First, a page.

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Moving to Split Keyboard AND new layout!

weirdmayo profile image Daniel Mayovsky Updated on ・2 min read

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As a quick backstory

As a quick backstory, I've been touch-typing on a regular keyboard for about 7 years now (since 13), and managed to reach what most people find to be really fast speeds (120wpm). I enjoy the notion of typing on a keyboard. Typing fast and hitting keys accurately. I find it to be extremely satisfying.

Why not QWERTY?

I never had a problem with QWERTY and the row-staggered (regular) keyboard layout. I had RSI once, on my left hand. That was because I was reaching for Ctrl button a lot, and that required bending my left hand backwards. Remapping Caps Lock to Ctrl fixed the issue permanently, and I never experienced any finger fatigue/RSI ever since.

Now with this new keyboard, certain bigrams are harder to type: NU, EC, SW and others would have to be typed with one finger and there is no stagger that would allow you to use a different finger. I am concerned with speed to a significant extent, and typing faster on this than on row stagger while using qwerty is basically impossible.

That is all to say that this project is purely intrinsically motivated and more so as an experiment in search of something better, rather than something done out of ergonomic necessity, like a good amount of people who do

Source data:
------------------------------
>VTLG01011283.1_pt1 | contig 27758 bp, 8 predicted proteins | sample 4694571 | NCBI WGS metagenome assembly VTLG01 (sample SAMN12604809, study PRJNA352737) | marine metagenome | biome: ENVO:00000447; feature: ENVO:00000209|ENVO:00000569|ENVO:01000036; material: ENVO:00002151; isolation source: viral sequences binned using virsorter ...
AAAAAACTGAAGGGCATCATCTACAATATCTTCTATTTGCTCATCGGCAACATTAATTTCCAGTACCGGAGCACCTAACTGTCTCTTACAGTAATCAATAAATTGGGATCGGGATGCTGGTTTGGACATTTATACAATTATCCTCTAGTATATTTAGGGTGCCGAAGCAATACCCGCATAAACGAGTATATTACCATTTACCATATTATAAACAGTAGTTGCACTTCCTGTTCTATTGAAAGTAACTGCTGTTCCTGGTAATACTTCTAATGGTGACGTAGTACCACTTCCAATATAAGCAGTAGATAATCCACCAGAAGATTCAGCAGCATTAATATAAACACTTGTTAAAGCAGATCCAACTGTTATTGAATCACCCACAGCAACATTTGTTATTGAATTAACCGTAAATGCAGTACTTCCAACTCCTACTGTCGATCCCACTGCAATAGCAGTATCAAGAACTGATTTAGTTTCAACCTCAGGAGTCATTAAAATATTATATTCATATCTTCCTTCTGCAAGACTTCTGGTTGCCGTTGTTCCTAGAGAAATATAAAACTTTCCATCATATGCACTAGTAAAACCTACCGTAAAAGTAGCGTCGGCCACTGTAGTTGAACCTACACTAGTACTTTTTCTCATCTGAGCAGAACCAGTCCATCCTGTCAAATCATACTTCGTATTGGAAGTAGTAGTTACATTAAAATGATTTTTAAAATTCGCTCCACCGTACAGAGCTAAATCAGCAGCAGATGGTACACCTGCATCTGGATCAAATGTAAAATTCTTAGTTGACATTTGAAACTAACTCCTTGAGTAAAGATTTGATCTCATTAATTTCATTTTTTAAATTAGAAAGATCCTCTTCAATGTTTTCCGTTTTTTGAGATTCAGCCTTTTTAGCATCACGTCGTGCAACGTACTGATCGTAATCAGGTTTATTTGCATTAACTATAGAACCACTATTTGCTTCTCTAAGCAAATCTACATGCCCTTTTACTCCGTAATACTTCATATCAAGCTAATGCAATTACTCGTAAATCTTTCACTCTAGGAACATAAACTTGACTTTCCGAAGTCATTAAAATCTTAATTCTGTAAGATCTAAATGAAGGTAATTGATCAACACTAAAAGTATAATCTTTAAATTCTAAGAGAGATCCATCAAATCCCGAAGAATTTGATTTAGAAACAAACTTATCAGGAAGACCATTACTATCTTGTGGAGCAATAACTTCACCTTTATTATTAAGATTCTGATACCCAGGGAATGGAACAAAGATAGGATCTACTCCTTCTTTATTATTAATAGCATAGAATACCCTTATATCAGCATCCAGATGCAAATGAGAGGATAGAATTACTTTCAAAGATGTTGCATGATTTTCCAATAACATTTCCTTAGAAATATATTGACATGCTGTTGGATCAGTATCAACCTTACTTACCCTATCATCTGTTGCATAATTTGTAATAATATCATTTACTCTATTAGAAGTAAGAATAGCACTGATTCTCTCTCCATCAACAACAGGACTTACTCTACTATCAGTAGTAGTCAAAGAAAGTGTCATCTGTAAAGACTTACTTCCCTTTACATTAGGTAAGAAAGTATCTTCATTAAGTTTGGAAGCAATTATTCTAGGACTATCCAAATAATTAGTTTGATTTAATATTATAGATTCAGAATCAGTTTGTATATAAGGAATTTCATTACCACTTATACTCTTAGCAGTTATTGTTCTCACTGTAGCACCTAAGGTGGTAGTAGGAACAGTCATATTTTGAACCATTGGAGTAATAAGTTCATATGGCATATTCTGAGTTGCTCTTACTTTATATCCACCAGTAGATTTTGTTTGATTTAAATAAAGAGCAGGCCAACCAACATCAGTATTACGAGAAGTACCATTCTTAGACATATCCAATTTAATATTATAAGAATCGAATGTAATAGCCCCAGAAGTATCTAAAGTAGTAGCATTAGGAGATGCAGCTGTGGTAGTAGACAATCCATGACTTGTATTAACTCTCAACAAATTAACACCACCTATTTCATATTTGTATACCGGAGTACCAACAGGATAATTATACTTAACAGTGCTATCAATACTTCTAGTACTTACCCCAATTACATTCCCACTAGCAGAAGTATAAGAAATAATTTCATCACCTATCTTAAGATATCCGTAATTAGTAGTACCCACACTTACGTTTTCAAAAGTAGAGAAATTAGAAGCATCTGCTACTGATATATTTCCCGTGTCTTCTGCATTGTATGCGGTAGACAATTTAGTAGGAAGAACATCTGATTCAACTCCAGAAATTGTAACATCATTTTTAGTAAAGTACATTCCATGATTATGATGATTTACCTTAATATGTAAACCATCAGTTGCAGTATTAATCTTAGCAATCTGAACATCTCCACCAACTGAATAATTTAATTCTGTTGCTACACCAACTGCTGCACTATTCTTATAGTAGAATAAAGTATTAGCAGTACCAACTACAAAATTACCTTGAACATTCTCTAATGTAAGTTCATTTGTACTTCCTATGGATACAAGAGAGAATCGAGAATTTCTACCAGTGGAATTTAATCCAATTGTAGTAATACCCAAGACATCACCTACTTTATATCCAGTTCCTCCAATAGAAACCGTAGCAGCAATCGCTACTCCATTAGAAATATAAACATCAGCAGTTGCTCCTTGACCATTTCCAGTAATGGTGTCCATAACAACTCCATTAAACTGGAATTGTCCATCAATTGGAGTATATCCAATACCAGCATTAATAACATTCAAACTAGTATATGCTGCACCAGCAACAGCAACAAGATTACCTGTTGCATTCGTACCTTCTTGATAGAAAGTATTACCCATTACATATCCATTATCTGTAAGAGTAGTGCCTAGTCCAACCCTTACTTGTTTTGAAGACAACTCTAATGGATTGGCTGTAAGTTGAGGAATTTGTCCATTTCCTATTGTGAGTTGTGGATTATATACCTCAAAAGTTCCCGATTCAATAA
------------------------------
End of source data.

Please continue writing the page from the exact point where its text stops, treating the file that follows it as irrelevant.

this stuff do.

Split keyboard

After some developers in the mechanical keyboards community spent their time to try to convince me to assemble a split keyboard, I have decided to go all the way and assemble a split, column-staggered keyboard for myself. The keyboard I decided to go with is Lily58 Pro, because it still has the number row, has four thumb keys and supports a rotary encoder.

Lily58 pair
Lily58 keycap profile closeup

Concerns?

Yes indeed I have quite a bit of concerns, about whether switching to this will indefinitely hurt my productivity.

Getting unused from qwerty

That's one of the things that, in my opinion, can be avoided. First of all, because I am learning Colemak exclusively on my Lily58, my performance on the row stagger keyboard didn't suffer a single bit, although it's only been 5 days of training, so it might change later. Also I am still actively training my QWERTY speed on my regular keyboard, for this specific reason.

Vim

Now this is my actual concern. I am a huge proponent of Vim. I will not give it up at any price. If after 5 months of using this layout my Vim performance is going to be slow and miserable, I will have to abandon this layout and go back to my normal qwerty layout. That being said, I will still keep using the ortholinear keyboard.

I will keep you posted

I am quite excited to log this process from my baby steps to 130 wpm on this layout, so you can follow me if you want.

This article was typed entirely on the Colemak layout on the Lily58 keyboard :)

Discussion

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metalmikester profile image
Michel Renaud

Interesting. Never heard of Colemak before. I don't know if I have that courage. I'm not sure if the layout would work well with my Kinesis Freestyle keyboard.